The latest installment of Grantland.com’s excellent NBA coverage entry details five signatures plays of title contending teams, including your San Antonio Spurs. (Note the intense concentration of one Matthew Robert Bonner in the accompanying photo of a random Spurs huddle.)
The play in question is the drag screen in transition with Tony Parker, which makes sense for any number of reasons.
No. 1, Parker is one of the most proficient screen/roll guards in the league. According to data compiled by Synergy Sports Technology for Sport Illustrated’s NBA preview, Parker ranked second in the NBA last season in pick-and-roll scoring (7.7 points per game) and 10th in pick-and-roll efficiency (0.856 points per possession).
No. 2, he works with two of the most effective screeners in the NBA: Tiago Splitter (third, 1.381 points per possession rolling to the basket) and the great Tim Duncan (1st, 1.007 points per possession on the pick and pop; 10th, 1.247 points per possession rolling to the basket; 4th, 1.077 per possession on all pick and roll possessions).
Manu Ginobili doesn’t show up in any of the rankings. But considering he’s among the top non-point guard playmakers in the game, and it’s no wonder why the Spurs led the NBA in pick-and-roll frequency with nearly a quarter of their possessions.
Check out this simple yet highly effective play and head over to Grantland.com to read the breakdown from Brett Koremenos.
The beauty of the pick and roll is that there is a virtually limitless amount of variations. Witness the many ways the Spurs use their bread-and-butter set in these other clips:
Spacing the floor
Attacking the paint (This is an excellent tutorial for the Spurs offensive schema)
Why does Superman stop bullets with his chest, but ducks when you throw a revolver at him?
Last edited by alh1020; 10-30-12 at 08:20 AM.
I'm seeing how the Spurs offense is similar to the Suns old offense, as Jose tried to explain previously. To me, the difference is the Spurs are trying to get good shots early, as opposed to just jacking it up no matter what.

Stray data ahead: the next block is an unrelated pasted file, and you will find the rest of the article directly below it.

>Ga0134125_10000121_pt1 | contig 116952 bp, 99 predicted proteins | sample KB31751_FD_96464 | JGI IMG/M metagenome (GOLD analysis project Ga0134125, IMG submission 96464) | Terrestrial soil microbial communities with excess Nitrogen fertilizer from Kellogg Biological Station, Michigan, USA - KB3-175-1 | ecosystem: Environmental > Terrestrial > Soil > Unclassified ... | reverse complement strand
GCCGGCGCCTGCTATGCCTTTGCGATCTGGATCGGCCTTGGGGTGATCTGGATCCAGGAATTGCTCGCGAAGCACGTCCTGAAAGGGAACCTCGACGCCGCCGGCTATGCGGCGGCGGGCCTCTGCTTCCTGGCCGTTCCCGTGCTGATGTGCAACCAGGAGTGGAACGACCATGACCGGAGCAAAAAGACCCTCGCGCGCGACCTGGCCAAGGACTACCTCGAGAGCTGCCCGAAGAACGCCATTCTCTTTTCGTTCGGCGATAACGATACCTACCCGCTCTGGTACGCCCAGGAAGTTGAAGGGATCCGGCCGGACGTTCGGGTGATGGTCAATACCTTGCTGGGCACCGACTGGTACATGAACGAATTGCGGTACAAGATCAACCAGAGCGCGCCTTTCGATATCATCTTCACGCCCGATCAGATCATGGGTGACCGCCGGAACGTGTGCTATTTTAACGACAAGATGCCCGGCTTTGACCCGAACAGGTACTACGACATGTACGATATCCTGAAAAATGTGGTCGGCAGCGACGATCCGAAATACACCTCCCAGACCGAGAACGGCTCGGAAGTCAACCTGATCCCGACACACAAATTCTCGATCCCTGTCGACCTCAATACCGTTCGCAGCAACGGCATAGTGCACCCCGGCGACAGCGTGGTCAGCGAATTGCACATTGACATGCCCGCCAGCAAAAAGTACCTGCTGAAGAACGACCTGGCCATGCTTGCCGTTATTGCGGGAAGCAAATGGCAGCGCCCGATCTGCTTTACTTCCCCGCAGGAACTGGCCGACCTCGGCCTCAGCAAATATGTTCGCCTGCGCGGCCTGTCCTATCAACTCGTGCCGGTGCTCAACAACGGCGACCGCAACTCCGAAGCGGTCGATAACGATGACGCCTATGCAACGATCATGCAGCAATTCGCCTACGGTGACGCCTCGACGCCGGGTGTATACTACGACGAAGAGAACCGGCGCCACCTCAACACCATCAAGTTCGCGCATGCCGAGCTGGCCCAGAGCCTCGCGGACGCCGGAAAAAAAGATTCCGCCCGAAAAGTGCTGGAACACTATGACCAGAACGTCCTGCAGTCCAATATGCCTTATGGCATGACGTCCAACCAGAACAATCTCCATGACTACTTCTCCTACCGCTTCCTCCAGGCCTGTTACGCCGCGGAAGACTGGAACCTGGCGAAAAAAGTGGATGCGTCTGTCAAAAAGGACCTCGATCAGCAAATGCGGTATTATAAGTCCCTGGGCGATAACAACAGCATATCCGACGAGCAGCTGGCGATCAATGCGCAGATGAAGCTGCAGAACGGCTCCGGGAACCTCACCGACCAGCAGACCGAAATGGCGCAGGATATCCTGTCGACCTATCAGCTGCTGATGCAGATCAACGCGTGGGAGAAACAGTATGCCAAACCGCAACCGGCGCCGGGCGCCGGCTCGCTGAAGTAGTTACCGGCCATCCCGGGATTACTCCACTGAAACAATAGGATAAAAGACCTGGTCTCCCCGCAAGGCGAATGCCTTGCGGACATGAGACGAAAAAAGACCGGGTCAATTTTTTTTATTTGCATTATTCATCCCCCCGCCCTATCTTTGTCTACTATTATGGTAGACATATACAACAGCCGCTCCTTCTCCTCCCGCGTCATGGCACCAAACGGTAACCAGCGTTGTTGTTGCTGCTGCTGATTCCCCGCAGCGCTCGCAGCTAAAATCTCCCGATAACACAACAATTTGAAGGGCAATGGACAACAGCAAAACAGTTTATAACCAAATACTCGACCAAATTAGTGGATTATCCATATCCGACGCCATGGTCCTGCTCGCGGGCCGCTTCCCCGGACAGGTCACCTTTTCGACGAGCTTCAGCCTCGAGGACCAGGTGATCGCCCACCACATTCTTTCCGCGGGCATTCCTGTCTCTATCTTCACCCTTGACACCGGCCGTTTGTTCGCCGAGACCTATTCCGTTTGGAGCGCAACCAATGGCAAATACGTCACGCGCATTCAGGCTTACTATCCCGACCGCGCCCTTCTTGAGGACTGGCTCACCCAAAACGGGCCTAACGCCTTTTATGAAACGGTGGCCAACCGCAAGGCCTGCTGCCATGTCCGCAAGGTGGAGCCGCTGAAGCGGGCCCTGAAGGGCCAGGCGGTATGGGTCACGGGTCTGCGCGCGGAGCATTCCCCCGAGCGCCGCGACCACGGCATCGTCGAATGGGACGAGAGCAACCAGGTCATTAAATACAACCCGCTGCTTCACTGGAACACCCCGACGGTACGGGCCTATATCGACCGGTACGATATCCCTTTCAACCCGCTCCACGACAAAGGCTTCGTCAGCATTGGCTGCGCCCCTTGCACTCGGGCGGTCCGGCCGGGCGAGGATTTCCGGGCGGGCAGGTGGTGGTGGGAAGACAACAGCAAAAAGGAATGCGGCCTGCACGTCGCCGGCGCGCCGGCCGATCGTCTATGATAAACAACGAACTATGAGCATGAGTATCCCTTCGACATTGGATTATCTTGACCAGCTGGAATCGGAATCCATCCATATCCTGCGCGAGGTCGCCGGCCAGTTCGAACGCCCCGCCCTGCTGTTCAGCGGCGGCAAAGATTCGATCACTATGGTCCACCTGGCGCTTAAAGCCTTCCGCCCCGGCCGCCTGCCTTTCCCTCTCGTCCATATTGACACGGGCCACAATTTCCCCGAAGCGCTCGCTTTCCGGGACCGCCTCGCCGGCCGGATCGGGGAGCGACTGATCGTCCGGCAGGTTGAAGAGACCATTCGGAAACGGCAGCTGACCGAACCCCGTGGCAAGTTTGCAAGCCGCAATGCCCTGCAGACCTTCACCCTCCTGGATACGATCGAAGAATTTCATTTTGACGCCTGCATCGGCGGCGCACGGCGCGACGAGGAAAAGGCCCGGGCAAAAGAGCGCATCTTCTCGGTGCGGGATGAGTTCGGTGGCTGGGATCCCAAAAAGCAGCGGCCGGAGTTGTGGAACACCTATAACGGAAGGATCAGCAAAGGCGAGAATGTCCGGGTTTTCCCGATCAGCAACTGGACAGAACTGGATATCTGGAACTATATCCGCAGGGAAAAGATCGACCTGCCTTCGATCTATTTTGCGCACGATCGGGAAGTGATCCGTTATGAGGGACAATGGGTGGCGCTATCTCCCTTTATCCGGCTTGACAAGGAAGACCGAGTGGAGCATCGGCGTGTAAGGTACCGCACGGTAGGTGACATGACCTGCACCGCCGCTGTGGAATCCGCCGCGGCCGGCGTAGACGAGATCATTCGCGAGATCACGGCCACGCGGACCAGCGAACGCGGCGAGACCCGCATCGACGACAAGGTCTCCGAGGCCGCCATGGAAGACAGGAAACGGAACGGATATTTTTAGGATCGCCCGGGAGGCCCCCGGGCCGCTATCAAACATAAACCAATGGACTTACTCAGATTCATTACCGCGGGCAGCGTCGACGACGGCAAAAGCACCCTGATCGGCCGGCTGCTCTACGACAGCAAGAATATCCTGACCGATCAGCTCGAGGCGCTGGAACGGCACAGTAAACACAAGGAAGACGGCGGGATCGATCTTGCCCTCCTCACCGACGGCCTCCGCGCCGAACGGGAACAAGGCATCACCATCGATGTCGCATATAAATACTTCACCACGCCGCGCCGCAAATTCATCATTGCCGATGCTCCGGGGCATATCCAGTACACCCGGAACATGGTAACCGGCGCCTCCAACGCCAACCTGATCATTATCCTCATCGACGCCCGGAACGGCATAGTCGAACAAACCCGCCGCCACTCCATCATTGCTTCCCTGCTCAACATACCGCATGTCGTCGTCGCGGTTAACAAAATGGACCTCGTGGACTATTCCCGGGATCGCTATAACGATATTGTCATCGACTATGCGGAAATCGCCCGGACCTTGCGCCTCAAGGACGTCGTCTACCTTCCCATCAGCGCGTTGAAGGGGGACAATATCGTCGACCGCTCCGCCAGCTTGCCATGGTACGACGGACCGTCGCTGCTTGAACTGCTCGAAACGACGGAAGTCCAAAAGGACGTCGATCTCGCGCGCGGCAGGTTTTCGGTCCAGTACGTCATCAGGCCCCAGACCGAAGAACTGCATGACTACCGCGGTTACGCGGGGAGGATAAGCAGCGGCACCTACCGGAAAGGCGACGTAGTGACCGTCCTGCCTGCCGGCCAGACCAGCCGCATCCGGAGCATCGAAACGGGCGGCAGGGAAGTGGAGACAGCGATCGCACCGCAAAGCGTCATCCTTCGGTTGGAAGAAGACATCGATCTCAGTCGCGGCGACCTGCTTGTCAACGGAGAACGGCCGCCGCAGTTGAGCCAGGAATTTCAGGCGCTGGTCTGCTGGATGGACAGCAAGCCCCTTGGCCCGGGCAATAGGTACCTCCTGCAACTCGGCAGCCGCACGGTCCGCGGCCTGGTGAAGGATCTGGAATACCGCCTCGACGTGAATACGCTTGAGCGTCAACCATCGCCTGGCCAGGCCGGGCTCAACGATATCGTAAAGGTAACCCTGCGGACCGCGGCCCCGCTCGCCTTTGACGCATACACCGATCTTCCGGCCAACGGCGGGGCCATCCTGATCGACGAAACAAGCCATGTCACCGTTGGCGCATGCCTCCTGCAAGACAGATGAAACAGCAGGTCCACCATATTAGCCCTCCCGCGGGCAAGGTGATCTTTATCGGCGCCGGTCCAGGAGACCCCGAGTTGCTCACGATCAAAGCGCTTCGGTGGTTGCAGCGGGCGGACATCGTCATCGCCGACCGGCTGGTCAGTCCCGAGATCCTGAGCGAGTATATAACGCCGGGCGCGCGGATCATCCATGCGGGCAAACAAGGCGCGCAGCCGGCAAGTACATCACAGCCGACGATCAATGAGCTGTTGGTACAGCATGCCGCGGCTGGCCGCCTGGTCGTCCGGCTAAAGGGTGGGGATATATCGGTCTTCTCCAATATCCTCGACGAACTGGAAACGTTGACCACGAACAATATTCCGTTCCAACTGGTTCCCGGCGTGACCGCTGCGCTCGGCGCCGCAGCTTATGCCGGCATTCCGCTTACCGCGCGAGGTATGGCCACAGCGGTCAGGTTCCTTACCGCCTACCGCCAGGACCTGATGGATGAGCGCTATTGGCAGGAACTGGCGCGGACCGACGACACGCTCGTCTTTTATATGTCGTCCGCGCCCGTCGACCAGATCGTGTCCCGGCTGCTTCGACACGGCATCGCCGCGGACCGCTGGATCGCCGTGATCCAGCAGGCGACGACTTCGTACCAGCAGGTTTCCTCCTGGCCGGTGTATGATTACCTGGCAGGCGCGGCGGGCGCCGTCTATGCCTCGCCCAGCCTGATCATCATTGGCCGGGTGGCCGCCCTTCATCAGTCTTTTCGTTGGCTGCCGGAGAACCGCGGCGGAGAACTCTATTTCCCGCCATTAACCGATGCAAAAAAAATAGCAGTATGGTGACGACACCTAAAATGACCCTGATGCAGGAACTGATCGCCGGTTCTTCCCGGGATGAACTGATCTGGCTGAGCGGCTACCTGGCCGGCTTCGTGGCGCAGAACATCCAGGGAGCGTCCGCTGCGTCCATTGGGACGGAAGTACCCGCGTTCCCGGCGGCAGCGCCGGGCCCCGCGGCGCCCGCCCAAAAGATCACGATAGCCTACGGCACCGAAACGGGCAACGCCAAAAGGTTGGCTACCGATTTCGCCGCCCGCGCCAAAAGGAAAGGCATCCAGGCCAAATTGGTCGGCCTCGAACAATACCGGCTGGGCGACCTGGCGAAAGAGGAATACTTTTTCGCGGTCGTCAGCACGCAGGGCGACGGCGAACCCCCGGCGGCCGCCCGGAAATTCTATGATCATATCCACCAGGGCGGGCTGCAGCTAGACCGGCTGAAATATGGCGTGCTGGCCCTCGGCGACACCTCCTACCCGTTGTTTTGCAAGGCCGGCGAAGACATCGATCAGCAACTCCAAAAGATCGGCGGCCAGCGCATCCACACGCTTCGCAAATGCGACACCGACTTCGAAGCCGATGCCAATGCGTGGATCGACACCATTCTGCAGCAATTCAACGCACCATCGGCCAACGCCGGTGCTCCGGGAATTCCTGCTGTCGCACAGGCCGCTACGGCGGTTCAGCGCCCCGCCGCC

the pick and roll in the early plays are similar to the old Spurs pick and roll plays (substitute Bowen for Leonard and Horry for Bonner in those positions).
the difference with the offense after that (like Diaw handling the ball or passing it inside) is that we don't have Bowen, Horry, and Barry standing around the whole time waiting for the Big 3 to create because just about every one else is in motion during the plays (like when Leonard cut to the basket for a Diaw pass, something Bowen would never do). it's really the same offensive plays from before but with guys moving. the great thing about that with older guys like Manu handling the ball and a slower Parker than from his prime is Duncan/Splitter are good screeners and bump the opposing guard enough where a guy other than the 2 defenders in the play (Durant in most of those) has to help out which helps ball movement and guys cutting to the basket because their guy's back is facing them.
the bad thing is if guys are in motion and close to the basket, that may lead to transition points for the other team (remember we used to keep two 3 point shooters on the wing plus Bowen running back when the ball was in the air before the other team got a rebound), which kind of explains why our defense isn't that good recently.
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